Fan-coil units can be evaluated against other air-conditioning systems such as constant-volume all-air central plant, single/dual duct VAV, chilled beams/ceilings, water-loop heat pump or split/multi-split systems. Using the SBEM1 calculation tool, the carbon-dioxide emissions for a fan-coil unit system installed in the office type ‘example building’ compare favourably against most other HVAC systems (Fig. 3). If used with a well designed fresh-air AHU a fan-coil-unit system will readily comply with current Building Regulations, surpassed only by more expensive and less flexible systems such as chilled beams/ceilings.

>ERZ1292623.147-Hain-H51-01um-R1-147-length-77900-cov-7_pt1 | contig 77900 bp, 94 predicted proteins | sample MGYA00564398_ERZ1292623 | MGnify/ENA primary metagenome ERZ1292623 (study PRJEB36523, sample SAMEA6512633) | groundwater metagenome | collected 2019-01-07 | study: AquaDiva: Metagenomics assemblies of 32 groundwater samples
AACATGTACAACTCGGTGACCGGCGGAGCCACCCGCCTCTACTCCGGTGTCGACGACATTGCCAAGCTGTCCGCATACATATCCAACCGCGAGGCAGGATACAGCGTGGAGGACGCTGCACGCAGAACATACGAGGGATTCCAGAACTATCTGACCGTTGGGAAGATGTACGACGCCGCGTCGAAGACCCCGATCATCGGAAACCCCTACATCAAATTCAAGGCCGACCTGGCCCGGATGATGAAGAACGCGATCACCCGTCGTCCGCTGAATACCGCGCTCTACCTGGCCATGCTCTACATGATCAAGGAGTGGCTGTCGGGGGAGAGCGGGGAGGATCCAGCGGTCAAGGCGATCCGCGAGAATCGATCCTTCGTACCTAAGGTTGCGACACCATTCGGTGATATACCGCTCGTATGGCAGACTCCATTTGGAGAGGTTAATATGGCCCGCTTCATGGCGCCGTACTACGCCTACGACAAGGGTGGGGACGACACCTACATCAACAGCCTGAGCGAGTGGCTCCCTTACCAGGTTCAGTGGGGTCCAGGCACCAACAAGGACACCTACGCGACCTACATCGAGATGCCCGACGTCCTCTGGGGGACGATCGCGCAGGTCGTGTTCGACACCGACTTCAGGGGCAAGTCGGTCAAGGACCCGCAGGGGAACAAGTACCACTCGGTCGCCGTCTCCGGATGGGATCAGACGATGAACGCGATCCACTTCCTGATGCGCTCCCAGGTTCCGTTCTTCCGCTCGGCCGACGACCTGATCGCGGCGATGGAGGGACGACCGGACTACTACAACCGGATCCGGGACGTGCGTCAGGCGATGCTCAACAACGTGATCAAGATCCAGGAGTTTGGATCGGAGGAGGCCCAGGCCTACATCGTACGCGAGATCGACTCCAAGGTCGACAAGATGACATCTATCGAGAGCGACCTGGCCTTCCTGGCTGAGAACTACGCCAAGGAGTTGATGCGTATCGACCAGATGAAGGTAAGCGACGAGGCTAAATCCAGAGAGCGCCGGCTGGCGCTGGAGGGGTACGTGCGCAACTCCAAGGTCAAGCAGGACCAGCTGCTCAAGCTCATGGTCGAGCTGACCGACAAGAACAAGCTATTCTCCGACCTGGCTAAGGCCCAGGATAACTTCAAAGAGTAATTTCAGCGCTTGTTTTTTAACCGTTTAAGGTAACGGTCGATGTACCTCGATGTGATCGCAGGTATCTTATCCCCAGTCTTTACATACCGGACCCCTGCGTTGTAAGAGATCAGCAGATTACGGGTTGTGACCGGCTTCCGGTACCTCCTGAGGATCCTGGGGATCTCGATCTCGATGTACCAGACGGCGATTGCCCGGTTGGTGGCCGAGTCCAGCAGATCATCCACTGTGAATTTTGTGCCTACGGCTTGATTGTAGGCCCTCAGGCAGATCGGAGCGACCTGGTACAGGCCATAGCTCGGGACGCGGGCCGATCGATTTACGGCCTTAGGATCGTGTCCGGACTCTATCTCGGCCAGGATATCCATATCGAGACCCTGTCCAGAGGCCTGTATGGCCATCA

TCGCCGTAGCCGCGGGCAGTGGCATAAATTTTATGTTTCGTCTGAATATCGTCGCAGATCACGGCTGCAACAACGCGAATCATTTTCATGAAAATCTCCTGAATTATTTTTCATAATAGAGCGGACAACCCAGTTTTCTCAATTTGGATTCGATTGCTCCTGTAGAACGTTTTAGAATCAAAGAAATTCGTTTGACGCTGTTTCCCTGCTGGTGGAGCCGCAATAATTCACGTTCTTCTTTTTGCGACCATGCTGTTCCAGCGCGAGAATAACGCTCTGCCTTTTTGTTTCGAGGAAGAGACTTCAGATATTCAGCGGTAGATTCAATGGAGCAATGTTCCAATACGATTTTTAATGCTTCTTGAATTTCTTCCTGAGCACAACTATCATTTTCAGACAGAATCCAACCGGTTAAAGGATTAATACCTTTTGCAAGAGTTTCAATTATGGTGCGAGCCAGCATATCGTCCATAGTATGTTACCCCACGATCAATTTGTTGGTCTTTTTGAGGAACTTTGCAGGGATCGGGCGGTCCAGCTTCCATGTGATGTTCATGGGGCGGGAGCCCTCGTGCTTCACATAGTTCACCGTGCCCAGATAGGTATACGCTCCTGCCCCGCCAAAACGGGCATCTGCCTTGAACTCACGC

A number of design features can be incorporated into fan-coil-unit systems to reduce building emissions.


Fig. 3. Air conditioning using fan-coil units can generally be expected to give a good result when using the SBEM calculation tool and come in better than the target emission rate for Part L, 2006. Commercial software packages validated for Part L may give more, or less, favourable results to those shown.

Good commercial building design simulation software packages, validated for Part L, should be able to incorporate the following features into the emission calculation.

• Reduction of the specific fan power (SFP) of the fan coil by using 4-pole AC fan motors or further still by using DC electronically commutated DC/EC fans.

• Variable air volume by reducing the fan speed when higher design-day air volumes are not necessary. This can be achieved in speed steps using suitable controls or by variable speed control using DC/EC motor fans.